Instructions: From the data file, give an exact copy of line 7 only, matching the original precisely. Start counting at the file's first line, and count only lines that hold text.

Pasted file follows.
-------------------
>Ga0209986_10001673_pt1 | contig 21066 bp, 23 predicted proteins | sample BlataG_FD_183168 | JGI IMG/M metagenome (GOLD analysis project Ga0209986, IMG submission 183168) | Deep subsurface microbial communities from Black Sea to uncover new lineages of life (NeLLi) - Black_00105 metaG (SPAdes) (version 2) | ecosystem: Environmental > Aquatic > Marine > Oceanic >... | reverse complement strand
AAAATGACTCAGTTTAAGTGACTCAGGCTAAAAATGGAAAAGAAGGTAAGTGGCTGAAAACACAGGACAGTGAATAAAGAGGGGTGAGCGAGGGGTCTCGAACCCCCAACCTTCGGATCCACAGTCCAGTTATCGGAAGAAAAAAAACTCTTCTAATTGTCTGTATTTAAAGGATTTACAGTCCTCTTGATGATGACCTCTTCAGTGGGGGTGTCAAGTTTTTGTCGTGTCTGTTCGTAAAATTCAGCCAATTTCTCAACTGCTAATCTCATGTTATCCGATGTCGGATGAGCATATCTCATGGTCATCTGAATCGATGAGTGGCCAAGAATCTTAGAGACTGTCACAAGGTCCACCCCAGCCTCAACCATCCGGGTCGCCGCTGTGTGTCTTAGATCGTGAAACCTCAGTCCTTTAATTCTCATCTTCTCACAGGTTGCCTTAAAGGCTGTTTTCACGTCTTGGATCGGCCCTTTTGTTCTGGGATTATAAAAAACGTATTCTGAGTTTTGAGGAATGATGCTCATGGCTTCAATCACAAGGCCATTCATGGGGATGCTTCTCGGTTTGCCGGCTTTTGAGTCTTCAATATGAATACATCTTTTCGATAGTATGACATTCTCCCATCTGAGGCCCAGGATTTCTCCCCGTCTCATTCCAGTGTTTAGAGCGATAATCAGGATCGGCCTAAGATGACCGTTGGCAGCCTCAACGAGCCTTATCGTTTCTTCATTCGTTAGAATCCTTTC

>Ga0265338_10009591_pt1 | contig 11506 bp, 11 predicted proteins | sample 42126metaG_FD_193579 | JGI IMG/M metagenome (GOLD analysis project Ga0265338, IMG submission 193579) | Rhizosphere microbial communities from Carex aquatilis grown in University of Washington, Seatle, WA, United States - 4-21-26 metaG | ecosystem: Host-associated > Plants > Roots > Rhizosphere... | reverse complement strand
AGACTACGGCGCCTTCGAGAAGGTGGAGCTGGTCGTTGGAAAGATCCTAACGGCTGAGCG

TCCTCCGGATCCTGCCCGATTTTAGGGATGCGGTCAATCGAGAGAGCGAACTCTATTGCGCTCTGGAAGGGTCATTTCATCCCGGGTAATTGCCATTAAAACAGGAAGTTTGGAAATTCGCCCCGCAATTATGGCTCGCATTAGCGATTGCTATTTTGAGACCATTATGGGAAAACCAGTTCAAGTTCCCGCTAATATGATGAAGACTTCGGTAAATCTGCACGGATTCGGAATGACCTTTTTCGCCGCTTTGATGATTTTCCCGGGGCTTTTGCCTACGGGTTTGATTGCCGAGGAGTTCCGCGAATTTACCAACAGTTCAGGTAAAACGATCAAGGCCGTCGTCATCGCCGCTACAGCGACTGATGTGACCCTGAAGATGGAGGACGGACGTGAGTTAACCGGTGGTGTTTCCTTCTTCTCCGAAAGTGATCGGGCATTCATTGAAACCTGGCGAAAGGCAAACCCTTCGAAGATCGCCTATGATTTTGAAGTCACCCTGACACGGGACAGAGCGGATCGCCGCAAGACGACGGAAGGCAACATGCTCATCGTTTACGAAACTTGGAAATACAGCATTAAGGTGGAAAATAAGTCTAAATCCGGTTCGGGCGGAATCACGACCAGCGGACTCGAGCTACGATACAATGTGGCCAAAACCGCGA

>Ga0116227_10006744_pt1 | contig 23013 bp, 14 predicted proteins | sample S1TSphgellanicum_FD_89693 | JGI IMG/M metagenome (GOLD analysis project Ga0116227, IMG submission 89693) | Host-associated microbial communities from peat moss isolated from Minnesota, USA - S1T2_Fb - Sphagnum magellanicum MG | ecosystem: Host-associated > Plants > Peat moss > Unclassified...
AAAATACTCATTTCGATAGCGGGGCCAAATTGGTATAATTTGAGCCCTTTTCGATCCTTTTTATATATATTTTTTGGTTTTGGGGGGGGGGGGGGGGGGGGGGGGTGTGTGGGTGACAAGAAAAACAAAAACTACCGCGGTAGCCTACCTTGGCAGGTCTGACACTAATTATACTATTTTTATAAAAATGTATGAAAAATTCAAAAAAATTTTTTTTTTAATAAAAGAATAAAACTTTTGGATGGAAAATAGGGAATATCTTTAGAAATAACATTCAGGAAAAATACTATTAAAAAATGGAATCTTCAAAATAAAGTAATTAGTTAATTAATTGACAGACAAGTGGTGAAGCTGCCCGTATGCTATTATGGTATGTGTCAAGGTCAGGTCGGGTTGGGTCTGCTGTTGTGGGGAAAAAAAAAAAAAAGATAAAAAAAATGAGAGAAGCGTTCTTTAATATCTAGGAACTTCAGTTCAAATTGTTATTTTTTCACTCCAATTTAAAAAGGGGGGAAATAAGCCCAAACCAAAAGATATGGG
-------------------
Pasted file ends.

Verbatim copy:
AAAATACTCATTTCGATAGCGGGGCCAAATTGGTATAATTTGAGCCCTTTTCGATCCTTTTTATATATATTTTTTGGTTTTGGGGGGGGGGGGGGGGGGGGGGGGTGTGTGGGTGACAAGAAAAACAAAAACTACCGCGGTAGCCTACCTTGGCAGGTCTGACACTAATTATACTATTTTTATAAAAATGTATGAAAAATTCAAAAAAATTTTTTTTTTAATAAAAGAATAAAACTTTTGGATGGAAAATAGGGAATATCTTTAGAAATAACATTCAGGAAAAATACTATTAAAAAATGGAATCTTCAAAATAAAGTAATTAGTTAATTAATTGACAGACAAGTGGTGAAGCTGCCCGTATGCTATTATGGTATGTGTCAAGGTCAGGTCGGGTTGGGTCTGCTGTTGTGGGGAAAAAAAAAAAAAAGATAAAAAAAATGAGAGAAGCGTTCTTTAATATCTAGGAACTTCAGTTCAAATTGTTATTTTTTCACTCCAATTTAAAAAGGGGGGAAATAAGCCCAAACCAAAAGATATGGG